Nitric Oxide Modulation Of The Basal Ganglia Circuitry: Therapeutic Implication For Parkinson's Disease And Other Motor Disorders

Giuseppe Di Giovanni, Alessandro Pitruzzella, Arcangelo Benigno, Salvatore Galati, Alessandro Pitruzzella, Mario Valentino, Massimo Pierucci, Vincenzo Di Matteo, Richard Muscat, Arcangelo Benigno, Giuseppe Di Giovanni

Research output: Contribution to journalArticlepeer-review

26 Citations (Scopus)

Abstract

Several recent studies have emphasized a crucial role for the nitrergic system in movement control and the pathophysiology of the basal ganglia (BG). These observations are supported by anatomical evidence demonstrating the presence of nitric oxide synthase (NOS) in all the basal ganglia nuclei. In fact, nitrergic terminals have been reported to make synaptic contacts with both substantia nigra dopamine-containing neurons and their terminal areas such as the striatum, the globus pallidus and the subthalamus. These brain areas contain a high expression of nitric oxide (NO)-producing neurons, with the striatum having the greatest number, together with important NO afferent input. In this paper, the distribution of NO in the BG nuclei will be described. Furthermore, evidence demonstrating the nitrergic control of BG activity will be reviewed. The new avenues that the increasing knowledge of NO in motor control has opened for exploring the pathophysiology and pharmacology of Parkinson's disease and other movement disorders will be discussed. For example, inhibition of striatal NO/guanosine monophosphate signal pathway by phosphodiesterases seems to be effective in levodopa-induced dyskinesia. However, the results of experimental studies have to be interpreted with caution given the complexities of nitrergic signalling and the limitations of animal models. Nevertheless, the NO system represents a promising pharmacological intervention for treating Parkinson's disease and related disorders.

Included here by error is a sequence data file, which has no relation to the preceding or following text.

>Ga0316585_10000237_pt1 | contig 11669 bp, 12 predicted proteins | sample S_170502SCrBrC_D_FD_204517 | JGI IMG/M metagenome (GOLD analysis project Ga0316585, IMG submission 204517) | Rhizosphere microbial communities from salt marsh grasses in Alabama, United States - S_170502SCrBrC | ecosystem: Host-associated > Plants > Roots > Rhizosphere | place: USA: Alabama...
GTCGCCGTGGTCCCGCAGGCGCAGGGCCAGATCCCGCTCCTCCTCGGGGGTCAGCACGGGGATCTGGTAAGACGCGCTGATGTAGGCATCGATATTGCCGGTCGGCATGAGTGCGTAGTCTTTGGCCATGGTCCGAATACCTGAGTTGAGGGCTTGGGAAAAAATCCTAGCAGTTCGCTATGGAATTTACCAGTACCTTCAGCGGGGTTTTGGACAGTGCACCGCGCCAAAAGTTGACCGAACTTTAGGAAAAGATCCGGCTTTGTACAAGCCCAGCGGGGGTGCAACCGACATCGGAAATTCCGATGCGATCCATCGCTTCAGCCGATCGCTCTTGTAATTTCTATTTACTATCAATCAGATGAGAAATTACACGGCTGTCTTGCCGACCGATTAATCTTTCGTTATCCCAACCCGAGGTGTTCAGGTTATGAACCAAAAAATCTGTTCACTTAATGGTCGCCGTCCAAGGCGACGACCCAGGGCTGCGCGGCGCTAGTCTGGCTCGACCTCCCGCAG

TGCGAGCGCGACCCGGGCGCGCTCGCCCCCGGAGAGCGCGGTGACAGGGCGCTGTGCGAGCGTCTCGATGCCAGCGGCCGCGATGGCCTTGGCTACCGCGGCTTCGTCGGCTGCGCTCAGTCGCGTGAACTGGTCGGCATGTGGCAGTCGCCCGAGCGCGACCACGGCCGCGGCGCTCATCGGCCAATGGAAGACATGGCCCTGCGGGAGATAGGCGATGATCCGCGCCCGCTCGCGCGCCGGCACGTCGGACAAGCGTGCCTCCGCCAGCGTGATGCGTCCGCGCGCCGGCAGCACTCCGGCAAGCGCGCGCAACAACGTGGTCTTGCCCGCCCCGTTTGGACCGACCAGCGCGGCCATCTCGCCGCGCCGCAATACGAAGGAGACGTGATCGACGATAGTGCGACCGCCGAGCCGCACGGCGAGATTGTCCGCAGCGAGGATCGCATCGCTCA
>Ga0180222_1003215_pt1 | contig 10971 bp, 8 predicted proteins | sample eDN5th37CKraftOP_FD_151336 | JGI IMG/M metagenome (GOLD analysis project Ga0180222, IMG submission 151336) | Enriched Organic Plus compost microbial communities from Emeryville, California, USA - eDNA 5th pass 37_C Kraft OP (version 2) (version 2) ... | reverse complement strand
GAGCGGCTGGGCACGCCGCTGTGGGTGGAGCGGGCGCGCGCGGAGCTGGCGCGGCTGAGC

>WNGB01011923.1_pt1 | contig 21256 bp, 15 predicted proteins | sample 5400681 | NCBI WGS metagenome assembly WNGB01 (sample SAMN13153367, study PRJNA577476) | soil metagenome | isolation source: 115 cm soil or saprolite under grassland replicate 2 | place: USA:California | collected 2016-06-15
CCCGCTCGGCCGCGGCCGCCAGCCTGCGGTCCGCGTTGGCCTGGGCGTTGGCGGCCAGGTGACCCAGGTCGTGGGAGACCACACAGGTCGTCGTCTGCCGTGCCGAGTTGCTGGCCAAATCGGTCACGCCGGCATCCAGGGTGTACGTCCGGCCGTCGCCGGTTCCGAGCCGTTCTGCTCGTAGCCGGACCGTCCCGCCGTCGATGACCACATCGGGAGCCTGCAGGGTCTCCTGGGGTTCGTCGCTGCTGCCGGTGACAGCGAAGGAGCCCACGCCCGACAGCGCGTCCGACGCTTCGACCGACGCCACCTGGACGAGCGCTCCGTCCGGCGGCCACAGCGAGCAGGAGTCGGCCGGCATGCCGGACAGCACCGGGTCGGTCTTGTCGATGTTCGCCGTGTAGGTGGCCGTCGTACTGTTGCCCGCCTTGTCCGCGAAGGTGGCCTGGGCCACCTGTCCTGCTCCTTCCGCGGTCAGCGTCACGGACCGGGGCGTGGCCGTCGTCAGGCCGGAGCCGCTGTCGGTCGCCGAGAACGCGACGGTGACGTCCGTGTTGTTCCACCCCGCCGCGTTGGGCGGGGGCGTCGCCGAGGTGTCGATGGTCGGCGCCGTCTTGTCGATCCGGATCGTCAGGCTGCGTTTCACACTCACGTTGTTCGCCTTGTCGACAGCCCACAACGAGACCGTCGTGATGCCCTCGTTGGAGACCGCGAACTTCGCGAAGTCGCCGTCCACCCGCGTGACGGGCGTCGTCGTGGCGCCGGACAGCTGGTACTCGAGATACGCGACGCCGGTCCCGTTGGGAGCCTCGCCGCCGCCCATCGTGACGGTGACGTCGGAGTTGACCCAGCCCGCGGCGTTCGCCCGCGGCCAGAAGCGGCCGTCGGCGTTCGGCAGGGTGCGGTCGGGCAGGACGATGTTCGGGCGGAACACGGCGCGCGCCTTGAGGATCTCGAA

Original languageEnglish
Pages (from-to)777-791
Number of pages15
JournalCNS & NEUROLOGICAL DISORDERS. DRUG TARGETS
Volume10
Publication statusPublished - 2011

All Science Journal Classification (ASJC) codes

  • General Neuroscience
  • Pharmacology

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